OMAHA (Reuters) - A united delegation of Missouri River basin governors said on Friday that the Army Corps of Engineers needs to make flood control the top priority as the agency manages the Missouri River.
"The corps must do a better job in the future to prevent flooding," Nebraska Governor Dave Heineman said.
Meeting just steps from the swollen Missouri, the governors requested the Corps thoroughly examine future management of the river in light of this year's flooding and report on alternate actions to reduce flood damage in the future.
As the Corps has managed this year's record flooding along the 2,300-mile river, the agency has come under criticism in some quarters for not adequately balancing its primary flood control mission with the commercial and recreational needs of the people and businesses located along the waterway.
"There is clear consensus that flood control must be the highest priority," the governors said in a joint letter to Secretary of the Army John McHugh.
In addition to Heineman, the group included Iowa Lieutenant Governor Kim Reynolds, Kansas Governor Sam Brownback, Missouri Governor Jay Nixon, North Dakota Governor Jack Dalrymple and South Dakota Governor Dennis Daugaard. Wyoming Governor MatthewMead sent a representative.
Governor Brian Schweitzer of Montana was scheduled to attend but did not. He has been critical of managing the river for barge traffic in the downstream states.
Brigadier General John McMahon, commander of the Northwestern Division based in Portland, Oregon, led a delegation of Corps officials.
The governors came to Omaha with individual agendas based on historic differences between upstream and downstream states, such as recreation in upstream states and navigation in downstream states.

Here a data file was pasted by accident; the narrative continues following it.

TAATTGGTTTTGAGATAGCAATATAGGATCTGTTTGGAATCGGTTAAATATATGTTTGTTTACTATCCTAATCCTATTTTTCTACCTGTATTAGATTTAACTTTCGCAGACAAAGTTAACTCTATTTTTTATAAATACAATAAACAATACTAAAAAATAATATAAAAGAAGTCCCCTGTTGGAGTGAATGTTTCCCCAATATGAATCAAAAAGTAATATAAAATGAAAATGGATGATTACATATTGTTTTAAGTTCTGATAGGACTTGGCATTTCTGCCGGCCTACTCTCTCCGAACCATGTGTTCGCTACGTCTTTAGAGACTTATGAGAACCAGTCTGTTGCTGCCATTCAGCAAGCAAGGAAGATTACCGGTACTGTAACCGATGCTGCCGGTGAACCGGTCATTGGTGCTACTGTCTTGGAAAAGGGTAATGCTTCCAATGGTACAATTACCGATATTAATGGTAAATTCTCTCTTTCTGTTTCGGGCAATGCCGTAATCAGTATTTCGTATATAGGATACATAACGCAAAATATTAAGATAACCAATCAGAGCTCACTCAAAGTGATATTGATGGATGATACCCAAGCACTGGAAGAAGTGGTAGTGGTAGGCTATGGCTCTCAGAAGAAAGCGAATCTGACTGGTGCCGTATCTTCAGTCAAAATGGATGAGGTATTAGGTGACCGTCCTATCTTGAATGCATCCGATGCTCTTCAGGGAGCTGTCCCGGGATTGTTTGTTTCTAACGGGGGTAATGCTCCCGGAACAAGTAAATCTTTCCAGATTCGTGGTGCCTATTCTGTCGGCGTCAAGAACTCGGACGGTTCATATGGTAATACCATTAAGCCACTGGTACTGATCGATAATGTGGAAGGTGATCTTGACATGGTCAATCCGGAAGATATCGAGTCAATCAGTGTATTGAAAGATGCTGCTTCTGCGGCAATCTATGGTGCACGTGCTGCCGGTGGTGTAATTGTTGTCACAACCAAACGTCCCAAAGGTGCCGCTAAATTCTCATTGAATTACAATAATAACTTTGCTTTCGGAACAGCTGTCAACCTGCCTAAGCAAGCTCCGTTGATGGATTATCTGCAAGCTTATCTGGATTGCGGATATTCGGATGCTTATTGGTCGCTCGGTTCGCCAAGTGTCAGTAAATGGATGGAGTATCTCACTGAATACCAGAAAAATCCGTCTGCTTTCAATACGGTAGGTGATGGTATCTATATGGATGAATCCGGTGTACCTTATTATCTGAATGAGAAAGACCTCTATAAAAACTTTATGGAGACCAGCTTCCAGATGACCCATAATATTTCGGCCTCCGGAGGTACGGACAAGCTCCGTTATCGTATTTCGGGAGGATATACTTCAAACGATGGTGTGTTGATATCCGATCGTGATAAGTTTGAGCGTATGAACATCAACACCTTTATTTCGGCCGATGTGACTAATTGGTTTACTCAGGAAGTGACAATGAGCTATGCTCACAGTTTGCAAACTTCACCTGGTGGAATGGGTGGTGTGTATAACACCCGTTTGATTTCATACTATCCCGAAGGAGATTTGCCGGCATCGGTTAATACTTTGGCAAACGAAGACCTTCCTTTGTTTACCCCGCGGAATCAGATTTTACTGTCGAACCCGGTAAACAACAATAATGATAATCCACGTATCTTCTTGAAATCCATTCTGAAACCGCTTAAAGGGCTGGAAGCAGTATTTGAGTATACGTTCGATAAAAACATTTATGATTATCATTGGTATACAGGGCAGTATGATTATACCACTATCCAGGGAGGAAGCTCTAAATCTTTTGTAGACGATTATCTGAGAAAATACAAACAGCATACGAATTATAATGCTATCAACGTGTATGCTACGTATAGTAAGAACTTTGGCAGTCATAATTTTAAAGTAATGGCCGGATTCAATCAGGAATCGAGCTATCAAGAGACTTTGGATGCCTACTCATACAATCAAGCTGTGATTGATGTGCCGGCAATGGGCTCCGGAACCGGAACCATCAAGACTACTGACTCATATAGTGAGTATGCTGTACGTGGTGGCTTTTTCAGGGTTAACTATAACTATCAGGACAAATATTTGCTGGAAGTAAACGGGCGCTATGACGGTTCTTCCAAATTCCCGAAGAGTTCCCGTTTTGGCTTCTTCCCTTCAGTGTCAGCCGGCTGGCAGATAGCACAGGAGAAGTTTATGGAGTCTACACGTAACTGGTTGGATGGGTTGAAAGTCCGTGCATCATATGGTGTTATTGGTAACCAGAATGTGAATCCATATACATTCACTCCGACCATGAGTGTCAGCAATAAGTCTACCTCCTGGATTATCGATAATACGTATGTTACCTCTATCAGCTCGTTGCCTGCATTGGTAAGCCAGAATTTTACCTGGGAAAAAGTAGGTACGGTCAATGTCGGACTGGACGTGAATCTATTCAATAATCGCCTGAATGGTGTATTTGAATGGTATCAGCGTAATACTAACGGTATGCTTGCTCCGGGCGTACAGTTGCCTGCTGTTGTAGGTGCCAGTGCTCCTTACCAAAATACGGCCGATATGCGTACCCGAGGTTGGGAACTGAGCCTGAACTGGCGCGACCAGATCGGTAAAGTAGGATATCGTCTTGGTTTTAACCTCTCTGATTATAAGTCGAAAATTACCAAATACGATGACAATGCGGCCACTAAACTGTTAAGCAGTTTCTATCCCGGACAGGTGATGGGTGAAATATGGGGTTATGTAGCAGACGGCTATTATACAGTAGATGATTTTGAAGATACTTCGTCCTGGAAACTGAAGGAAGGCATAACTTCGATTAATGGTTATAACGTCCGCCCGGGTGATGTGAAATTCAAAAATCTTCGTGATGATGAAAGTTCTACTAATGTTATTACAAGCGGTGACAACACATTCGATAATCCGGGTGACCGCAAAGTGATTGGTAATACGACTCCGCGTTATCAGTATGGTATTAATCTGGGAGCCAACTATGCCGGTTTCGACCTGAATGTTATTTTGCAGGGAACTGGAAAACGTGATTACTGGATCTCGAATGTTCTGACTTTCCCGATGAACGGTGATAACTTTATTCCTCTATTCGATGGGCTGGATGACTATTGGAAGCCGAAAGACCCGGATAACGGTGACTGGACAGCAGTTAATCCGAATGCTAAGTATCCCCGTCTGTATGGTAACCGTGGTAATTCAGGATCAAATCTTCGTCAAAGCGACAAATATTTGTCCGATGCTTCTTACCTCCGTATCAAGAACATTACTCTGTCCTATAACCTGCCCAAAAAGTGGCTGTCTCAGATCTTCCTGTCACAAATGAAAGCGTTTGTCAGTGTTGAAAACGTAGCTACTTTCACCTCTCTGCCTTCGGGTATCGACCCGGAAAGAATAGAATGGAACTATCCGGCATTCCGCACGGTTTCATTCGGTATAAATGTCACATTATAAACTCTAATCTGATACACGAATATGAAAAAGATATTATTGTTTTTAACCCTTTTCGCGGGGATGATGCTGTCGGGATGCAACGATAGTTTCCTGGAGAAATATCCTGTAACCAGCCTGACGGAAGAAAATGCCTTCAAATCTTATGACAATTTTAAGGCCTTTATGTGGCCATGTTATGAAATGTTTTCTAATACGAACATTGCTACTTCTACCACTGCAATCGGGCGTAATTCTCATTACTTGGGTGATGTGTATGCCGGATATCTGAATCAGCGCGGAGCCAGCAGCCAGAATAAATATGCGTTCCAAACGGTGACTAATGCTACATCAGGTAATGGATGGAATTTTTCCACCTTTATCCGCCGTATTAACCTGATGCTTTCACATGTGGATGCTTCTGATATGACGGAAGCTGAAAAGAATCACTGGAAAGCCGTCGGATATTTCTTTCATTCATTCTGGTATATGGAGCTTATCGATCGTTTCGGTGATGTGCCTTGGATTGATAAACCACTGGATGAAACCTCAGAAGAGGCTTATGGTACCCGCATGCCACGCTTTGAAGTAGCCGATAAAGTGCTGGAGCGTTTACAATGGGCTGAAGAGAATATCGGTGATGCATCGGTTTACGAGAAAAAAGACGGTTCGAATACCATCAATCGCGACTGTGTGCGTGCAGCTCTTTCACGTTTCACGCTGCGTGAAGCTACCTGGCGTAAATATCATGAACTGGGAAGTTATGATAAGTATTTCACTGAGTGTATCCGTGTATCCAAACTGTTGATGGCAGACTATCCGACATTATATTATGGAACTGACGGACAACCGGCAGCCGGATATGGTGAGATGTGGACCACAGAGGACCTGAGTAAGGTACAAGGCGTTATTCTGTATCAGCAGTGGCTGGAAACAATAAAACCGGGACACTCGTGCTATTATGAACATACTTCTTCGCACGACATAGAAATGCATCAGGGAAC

Nixon said that each of the states gave up something to agree that flood control must be the top priority in managing the river. Barge transportation on the Missouri is a big industry in Missouri.
MANAGING THE MISSOURI
North Dakota's Dalrymple said he raised the possibility of managing the Missouri under an agreement among the basin states to better balance the competing interests of upstream and downstream states. The river is currently managed by the Corps under authority of Congress and a change would require a new law.
The entire 2,321-mile length of the river flooded this summer from Montana to Missouri. Heavy snows across the Great Plains and historically heavy rainfall caused the flooding. It started in late May and is expected to continue into late September.
Record-setting runoff poured into the basin above Sioux City, Iowa, this year. The combined runoff for May, June and July was 34.2 million acre feet, or nearly 40 percent greater than the normal total annual runoff of 24.8 million acre feet.
Releases from Corps reservoirs have been at unprecedented rates and durations this year.
"Despite the valiant efforts of many, the damage to homes, farms and industries will take years to repair," the governors said in their letter.
Corps officials say 2011 is the wettest season and wettest year in the Missouri River basin in more than a century of records.
The Corps reached a milestone in the flooding earlier this week when the last of its six big reservoirs on the Missouri released the last of the water in the system's exclusive flood-control zone. The exclusive flood-control zone is the top six percent of storage available in the reservoir system. It holds 4.7 million acre feet of water.
The Corps says it now must release 11.6 million acre feet of water before March 1, 2012, to provide space in the reservoirs for next year's runoff.
(Editing by James Kelleher and Jerry Norton)